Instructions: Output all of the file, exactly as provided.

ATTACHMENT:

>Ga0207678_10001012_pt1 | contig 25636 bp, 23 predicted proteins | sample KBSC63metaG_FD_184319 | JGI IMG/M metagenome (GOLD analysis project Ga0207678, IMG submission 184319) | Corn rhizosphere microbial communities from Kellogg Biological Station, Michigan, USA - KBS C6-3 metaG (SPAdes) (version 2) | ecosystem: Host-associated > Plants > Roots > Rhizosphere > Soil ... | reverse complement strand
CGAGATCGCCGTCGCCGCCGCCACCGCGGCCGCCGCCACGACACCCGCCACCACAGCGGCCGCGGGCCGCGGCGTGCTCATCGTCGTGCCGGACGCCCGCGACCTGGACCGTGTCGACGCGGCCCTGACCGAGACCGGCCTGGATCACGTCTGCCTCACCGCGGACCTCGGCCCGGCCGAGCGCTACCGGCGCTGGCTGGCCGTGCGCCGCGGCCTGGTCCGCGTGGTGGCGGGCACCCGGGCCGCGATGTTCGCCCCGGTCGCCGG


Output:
>Ga0207678_10001012_pt1 | contig 25636 bp, 23 predicted proteins | sample KBSC63metaG_FD_184319 | JGI IMG/M metagenome (GOLD analysis project Ga0207678, IMG submission 184319) | Corn rhizosphere microbial communities from Kellogg Biological Station, Michigan, USA - KBS C6-3 metaG (SPAdes) (version 2) | ecosystem: Host-associated > Plants > Roots > Rhizosphere > Soil ... | reverse complement strand
CGAGATCGCCGTCGCCGCCGCCACCGCGGCCGCCGCCACGACACCCGCCACCACAGCGGCCGCGGGCCGCGGCGTGCTCATCGTCGTGCCGGACGCCCGCGACCTGGACCGTGTCGACGCGGCCCTGACCGAGACCGGCCTGGATCACGTCTGCCTCACCGCGGACCTCGGCCCGGCCGAGCGCTACCGGCGCTGGCTGGCCGTGCGCCGCGGCCTGGTCCGCGTGGTGGCGGGCACCCGGGCCGCGATGTTCGCCCCGGTCGCCGG